Rise for Alex – why McKinnon can rise from this

This might be one of the toughest blogs I have ever written – just as Newcastle Knights player Alex McKinnon is about to embark on the toughest challenge of his life.

When I first read about what happened, I felt sick to my stomach. After watching the first seven games of the NRL’s round three, I deleted the eighth straight off my Sky box, I couldn’t even bring myself to watch it.

Thanks to the Footy Show on Thursday night though, I couldn’t avoid it and it was every bit as sickening as I feared. Why the Footy Show replayed it from so many angles is beyond me, and it was quite distressing seeing this young lad on the floor in so much agony and distress. 

Alex was playing for Newcastle against Melbourne Storm last Monday night when just before half time he was brought to the ground in a tackle that has changed his life as he knows it.

As he thought he was being lifted right over, Alex tucked his head in to prepare for landing, but sadly, tragically and accidentally it has to be noted, Alex was driven into the ground just as he did so. 

McKinnon had emergency surgery early on Tuesday morning in Melbourne to stabilise his neck. The surgery consisted of a disc removal at C4 and C5 and anterior fusion. The exact same operation I had at Leeds General Infirmary in the early hours of Monday June 25 2001.

As some of you may already know, on Sunday June 24 2001, at the age of 14, I was on a cross-country mountain bike course with my friends when I came off my bike at speed, flying over the handlebars and landing on the back of my neck, fracturing 4 vertebrae and slipping a disc at C4 and C5.

Initially I was taken to York District Hospital, and was quickly transferred to LGI for the emergency operation and a month in Intensive Care, before later being transferred to Pinderfields Spinal Unit in Wakefield for eight months of specialised care. I don’t think I can put in to words just how scared I was at the time.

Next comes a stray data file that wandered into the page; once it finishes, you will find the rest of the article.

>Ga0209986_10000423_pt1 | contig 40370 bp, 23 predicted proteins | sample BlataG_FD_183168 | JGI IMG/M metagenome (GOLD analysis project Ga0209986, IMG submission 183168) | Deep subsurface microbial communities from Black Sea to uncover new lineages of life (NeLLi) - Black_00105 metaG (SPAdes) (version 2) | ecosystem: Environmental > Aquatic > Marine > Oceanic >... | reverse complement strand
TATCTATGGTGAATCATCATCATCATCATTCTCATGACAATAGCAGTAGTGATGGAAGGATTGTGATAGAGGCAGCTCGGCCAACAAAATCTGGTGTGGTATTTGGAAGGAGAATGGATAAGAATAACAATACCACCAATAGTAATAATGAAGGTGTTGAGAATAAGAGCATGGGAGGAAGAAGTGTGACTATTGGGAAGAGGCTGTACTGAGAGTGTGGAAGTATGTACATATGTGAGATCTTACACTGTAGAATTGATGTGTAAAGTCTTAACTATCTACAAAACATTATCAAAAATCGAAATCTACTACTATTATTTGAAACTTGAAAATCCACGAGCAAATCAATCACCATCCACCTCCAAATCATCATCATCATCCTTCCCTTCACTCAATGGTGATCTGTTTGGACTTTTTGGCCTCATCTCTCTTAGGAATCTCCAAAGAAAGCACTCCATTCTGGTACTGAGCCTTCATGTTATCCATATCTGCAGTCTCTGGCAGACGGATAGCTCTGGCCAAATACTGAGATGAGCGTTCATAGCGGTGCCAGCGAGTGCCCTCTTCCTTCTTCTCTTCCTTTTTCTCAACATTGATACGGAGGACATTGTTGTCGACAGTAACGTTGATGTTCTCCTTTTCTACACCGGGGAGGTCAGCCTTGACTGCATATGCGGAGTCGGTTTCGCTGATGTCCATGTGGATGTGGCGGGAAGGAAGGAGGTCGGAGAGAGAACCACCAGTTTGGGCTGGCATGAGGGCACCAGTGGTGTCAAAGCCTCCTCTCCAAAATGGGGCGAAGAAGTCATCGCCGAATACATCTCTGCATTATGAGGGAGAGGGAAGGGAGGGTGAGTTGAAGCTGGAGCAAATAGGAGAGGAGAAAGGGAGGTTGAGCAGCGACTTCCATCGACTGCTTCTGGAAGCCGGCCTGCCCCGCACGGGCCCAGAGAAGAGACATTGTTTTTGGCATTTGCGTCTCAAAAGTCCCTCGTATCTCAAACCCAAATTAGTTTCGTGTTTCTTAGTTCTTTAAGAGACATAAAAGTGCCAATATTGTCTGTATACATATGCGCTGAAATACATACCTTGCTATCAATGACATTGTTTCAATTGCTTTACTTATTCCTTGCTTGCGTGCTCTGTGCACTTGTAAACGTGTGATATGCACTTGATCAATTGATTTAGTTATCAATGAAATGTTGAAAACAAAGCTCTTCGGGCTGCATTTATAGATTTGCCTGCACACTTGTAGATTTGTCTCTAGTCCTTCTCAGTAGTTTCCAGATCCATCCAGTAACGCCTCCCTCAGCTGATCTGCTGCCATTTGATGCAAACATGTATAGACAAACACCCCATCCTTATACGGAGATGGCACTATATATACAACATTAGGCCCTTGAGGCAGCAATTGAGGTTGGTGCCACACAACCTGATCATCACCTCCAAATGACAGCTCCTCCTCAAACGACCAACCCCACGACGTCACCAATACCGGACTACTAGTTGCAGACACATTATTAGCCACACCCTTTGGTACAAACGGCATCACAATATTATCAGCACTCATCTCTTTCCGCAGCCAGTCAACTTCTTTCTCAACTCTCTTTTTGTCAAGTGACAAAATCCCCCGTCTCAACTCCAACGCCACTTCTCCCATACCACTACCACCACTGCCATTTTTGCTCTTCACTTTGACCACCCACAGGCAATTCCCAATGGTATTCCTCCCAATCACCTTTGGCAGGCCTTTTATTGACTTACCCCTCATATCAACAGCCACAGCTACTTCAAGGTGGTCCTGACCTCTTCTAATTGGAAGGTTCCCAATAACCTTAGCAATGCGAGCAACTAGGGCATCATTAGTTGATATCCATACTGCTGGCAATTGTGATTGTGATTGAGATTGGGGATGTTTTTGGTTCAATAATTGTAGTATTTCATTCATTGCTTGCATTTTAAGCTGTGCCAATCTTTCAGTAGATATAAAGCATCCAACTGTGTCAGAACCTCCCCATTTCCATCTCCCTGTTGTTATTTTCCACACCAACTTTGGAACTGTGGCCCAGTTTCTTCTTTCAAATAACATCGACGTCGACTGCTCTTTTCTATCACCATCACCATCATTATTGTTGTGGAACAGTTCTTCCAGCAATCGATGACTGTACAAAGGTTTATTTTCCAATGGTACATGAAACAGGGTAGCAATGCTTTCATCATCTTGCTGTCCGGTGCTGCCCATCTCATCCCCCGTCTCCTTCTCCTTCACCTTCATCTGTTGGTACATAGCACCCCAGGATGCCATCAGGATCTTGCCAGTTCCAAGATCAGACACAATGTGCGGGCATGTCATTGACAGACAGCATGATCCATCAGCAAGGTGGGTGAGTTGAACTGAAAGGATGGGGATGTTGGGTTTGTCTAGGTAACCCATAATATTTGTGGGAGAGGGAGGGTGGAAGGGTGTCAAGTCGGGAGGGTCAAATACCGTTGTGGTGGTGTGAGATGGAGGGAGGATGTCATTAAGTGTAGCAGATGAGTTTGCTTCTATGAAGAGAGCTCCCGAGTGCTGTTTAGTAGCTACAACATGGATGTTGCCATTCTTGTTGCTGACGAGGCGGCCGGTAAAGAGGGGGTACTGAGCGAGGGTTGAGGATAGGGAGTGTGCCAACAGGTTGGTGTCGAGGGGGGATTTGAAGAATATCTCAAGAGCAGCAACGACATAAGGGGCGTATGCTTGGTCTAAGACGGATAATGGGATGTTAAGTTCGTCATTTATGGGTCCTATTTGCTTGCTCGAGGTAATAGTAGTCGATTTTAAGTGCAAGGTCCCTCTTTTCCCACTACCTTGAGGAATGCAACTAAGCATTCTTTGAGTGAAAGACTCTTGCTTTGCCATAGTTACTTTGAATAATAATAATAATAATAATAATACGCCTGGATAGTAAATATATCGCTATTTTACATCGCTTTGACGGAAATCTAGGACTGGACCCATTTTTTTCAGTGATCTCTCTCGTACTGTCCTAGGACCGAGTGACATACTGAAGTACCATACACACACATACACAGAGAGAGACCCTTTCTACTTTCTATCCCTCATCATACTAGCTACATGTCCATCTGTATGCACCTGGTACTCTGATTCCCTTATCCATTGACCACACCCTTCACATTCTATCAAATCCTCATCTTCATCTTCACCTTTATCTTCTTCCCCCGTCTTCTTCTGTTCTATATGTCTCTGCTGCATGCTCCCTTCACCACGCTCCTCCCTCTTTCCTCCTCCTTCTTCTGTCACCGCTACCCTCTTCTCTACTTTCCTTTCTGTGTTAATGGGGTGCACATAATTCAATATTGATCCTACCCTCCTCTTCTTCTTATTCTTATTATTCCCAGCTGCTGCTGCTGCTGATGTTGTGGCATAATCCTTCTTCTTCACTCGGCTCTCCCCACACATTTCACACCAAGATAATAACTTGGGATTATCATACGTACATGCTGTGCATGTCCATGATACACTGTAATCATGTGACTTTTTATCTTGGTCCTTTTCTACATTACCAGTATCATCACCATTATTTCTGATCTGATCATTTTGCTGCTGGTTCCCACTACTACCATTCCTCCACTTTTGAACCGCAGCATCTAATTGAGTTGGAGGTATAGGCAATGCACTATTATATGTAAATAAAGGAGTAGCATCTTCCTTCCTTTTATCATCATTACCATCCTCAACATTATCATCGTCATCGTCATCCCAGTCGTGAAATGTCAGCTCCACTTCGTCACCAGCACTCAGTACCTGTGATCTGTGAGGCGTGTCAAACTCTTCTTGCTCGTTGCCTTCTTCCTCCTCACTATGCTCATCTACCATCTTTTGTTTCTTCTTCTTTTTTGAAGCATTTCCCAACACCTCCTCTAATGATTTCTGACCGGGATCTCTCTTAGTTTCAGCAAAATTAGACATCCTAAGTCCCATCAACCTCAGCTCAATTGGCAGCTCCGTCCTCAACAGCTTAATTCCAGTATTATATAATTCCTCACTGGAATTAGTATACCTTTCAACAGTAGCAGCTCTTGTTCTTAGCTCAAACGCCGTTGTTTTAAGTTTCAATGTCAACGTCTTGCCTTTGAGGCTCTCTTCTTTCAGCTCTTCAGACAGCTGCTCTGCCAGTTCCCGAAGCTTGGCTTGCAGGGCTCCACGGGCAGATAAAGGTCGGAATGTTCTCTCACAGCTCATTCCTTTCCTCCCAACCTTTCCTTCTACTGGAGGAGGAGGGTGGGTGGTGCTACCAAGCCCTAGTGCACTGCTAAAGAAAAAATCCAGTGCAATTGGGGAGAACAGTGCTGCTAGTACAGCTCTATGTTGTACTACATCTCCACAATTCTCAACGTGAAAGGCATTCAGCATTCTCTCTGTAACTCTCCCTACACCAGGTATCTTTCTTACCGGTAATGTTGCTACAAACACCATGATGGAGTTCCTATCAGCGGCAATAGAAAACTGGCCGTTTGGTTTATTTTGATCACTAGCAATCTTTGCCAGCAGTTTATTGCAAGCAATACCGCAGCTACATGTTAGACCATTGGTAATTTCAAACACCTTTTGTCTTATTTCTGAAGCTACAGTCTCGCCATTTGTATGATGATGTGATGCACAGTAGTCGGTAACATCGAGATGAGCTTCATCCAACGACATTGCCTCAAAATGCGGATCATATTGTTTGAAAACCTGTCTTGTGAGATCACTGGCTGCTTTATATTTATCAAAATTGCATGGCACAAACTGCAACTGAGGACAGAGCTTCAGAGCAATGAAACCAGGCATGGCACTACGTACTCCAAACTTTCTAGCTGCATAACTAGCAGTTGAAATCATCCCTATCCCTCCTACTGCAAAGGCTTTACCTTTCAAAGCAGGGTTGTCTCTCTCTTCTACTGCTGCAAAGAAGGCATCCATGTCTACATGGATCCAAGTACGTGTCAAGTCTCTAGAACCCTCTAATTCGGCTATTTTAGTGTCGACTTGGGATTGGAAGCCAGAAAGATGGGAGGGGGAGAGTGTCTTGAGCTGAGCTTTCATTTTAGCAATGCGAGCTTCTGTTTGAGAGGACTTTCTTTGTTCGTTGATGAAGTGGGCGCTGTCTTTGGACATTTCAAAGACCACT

Both my family and I found my injury very tough at first. I had to go through a lot of physical and mental changes and so many adaptations. Being told I would never walk again around four months in to my recovery was the scariest moment of my life, but crucially my fantastic friends and family always kept me positive, despite doing a 70 mile round trip to Pinderfields from York every single day – sometimes twice – which they kept up for the eight months I was in hospital.

The world-class specialists around Alex have warned it will take two years before he knows the extent of his injury, which is the same as what I was told too. Being a fit, strong and growing 14 year old I was lucky in the amount of movement I recovered in my arms as some Spinal Injury patients at that level don’t regain quite so much. Being a 22 year old full time athlete will definitely work in Alex’s favour.

When he is well enough, Alex will endure months of gruelling physical and mental recovery. Hours in the Gym and Occupational Therapy room will be unforgiving, but it will get easier. I have no doubt that Wayne Bennett, the Newcastle Knights and the NRL will provide Alex and his family with all the support they need, practically, financially and most importantly, emotionally.

After my accident I went on to finish school, college, then went to university and graduated with a degree in Sports Journalism. Rugby League has always been a huge part of my life, I attended my first game when I was still but a babe in arms and I played the game for my local team Heworth from the age of 6. It was all I was ever really interested in so I knew I still wanted to be deeply involved in the game so to sit here now writing for Love Rugby League and my beloved York City Knights, I feel truly lucky, privileged, and above all happy.

I am so thankful to the amazing, if at times brutal care I received from Natasha Green and her wonderful team at Pinderfields in 2001/2.

Natasha now works at the brilliant Tops Fitness in Wakefield with another familiar face in Rugby League and fellow spinal cord injury sufferer Jimmy Gittins. Check out his fantastic work with the State of Mind Rugby League charity. 

Of course, there is the possible chance that the damage to Alex’s spinal cord isn’t as severe as mine was, and I think I can safely say I speak on behalf of the whole Rugby League community that we desperately hope that this is the case.

I’ve written this blog to show that it is so easy to suffer a life-changing injury, but that in no way means it has to be a life ending one.

I am proud of everything about my life, I absolutely love it. Alex can still be proud and love his life too, however it may turn out.


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